This piece was originally published in the April 2018 issue of electroindustry.
Mike Leibowitz, Program Manager, NEMA
As lighting devices and displays transition from sources based on heated filaments to ones based on solid state lighting (SSL), lamps and luminaires that use light-emitting diodes (LEDs) are providing light in a wide variety of lighting colors.
To address the essential general and optical requirements of monodisperse luminescent nanomaterials used in general lighting and display products, the International Electrotechnical Commission (IEC) Technical Committee 113 (Nanotechnology for Electrotechnical Products and Systems) will soon publish IEC 62565-4-2 Luminescent nanomaterials—Detail specification for general lighting and display applications.
In display products such as liquid crystal displays (LCDs), white backlights are used in conjunction with filters to provide red, green, and blue. These backlights are also increasingly leveraging breakthroughs in LED technologies to increase the color gamut.
There are several key drivers for this change, including increased energy efficiency, increased product lifetime, flexibility in colors produced, and good color-rendering properties. For example, SSL sources are able to achieve luminous efficacies that are significantly higher than conventional incandescent lamps.
Since approximately 20 percent of the world’s electricity consumption is attributed to providing illumination, the impact of such a large gain in luminous efficacy provided by changing to SSL technologies is significant. Likewise, SSL backlights consume less energy than other backlight technologies, which is especially important in battery-powered portable electronics.
The structures of SSL sources used for general lighting and display backlights often are similar. In a common structure, these devices consist of a blue LED and at least one photoluminescent material to provide one or more additional wavelengths. When energized, some photons emitted by the LEDs are absorbed by the luminescent material and produce secondary photons of different wavelengths through the process of photoluminescence. The light produced by the SSL source is a mixture of the emissions from the blue LED and the photoluminescent material.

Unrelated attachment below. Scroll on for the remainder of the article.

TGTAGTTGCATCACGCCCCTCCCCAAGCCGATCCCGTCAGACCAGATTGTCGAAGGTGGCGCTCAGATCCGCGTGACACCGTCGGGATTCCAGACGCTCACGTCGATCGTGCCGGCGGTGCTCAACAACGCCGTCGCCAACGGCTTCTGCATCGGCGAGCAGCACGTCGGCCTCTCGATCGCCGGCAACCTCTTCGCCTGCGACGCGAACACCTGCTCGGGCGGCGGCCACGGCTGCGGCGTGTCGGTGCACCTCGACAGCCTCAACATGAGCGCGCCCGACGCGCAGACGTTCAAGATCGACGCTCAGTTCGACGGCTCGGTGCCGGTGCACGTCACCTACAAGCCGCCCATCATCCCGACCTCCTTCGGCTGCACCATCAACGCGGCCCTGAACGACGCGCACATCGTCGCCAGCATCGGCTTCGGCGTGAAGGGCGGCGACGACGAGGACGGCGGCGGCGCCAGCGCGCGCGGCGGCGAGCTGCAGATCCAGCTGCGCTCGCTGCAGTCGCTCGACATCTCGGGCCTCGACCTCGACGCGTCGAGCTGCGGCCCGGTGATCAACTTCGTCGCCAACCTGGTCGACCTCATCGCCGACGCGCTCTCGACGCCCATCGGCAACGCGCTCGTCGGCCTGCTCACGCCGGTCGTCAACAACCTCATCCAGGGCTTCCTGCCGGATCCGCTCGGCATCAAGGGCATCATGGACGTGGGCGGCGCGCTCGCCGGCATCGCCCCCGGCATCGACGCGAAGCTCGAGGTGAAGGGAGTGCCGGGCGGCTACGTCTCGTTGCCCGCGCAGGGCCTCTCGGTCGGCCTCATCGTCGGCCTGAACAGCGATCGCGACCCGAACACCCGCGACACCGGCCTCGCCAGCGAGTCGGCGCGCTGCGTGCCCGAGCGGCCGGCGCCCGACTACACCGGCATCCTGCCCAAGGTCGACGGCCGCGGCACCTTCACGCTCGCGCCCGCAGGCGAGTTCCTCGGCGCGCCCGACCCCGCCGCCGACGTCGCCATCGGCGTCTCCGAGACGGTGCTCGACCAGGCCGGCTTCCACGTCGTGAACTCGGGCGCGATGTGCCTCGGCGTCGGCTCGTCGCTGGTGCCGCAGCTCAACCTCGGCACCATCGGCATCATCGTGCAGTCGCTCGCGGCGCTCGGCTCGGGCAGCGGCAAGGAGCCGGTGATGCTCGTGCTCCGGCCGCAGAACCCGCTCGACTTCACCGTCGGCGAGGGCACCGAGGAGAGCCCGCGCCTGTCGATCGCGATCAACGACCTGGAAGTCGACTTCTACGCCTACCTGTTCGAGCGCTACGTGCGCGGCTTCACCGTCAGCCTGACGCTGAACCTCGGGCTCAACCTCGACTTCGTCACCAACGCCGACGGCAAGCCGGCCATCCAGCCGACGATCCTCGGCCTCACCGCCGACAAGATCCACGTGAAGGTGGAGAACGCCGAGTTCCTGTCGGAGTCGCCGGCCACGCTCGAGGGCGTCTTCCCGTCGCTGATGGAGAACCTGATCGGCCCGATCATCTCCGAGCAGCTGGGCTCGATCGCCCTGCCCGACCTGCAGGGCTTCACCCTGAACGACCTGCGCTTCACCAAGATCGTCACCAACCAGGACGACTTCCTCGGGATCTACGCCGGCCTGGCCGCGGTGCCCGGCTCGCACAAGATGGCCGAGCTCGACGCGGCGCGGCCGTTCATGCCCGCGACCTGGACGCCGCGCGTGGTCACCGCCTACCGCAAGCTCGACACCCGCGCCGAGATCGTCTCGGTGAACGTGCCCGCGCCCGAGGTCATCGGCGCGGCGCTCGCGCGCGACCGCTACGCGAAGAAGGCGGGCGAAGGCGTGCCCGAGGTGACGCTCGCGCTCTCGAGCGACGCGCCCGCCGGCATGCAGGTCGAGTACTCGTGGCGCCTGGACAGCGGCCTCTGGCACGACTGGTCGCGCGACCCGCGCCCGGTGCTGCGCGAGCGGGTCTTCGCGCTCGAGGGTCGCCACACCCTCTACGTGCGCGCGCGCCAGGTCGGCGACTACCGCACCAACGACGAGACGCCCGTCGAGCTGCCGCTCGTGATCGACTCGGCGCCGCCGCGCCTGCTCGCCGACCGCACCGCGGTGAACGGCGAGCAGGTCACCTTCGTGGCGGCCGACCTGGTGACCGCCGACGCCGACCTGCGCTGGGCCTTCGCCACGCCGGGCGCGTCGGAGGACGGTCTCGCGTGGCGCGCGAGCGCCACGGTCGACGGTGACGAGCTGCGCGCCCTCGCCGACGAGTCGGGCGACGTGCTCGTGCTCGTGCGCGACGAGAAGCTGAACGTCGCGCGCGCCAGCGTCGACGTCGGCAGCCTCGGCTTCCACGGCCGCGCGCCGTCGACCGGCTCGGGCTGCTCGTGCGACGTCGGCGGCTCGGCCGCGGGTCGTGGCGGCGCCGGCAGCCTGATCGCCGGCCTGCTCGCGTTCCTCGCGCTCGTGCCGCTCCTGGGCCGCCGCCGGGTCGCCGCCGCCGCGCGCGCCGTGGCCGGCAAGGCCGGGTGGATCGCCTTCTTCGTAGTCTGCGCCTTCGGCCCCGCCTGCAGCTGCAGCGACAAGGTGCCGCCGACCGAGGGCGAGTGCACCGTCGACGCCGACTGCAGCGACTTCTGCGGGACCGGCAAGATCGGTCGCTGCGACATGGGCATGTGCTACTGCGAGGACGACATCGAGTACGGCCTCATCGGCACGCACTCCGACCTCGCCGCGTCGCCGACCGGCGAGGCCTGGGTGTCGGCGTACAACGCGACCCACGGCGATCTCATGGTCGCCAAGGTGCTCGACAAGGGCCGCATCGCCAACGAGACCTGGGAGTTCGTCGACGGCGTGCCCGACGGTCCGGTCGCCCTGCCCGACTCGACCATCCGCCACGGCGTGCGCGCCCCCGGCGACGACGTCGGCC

Semiconductor nanocrystals like spherical quantum dots, elongated quantum rods, and inorganic nanophosphors are especially advantageous in lighting and display applications because of their broad absorption bands, narrow emission bands, high photoluminescence quantum yields, and excellent photostability.
Generally, luminescent nanomaterials used in lighting and display applications are classified according to excitation spectrum, emission spectrum (including a specific emission peak wavelength and a narrow emission peak shape as measured by the full width at half maximum), quantum efficiency, chemistry, and other factors.
Usually, these properties are achieved in a monodisperse material, with particles of similar sizes. Imparting multiple colors to a lighting or display product may involve the use of nanomaterials of multiple sizes, each of which may be specified individually. As a result of the properties of luminescent nanomaterials, lighting and display devices incorporating these materials can have excellent luminous efficacy and extraordinary color quality.
This new section of the IEC 62565 series of nanomaterial specifications will codify the format for specifying, reporting, and validating the essential properties of luminescent nanomaterials for use in lighting and display products. It will also enable the customer to specify requirements in a standardized manner and to verify through standardized methods that the luminescent nanomaterial meets the required properties.
A bilingual version of this publication may be issued at a later date.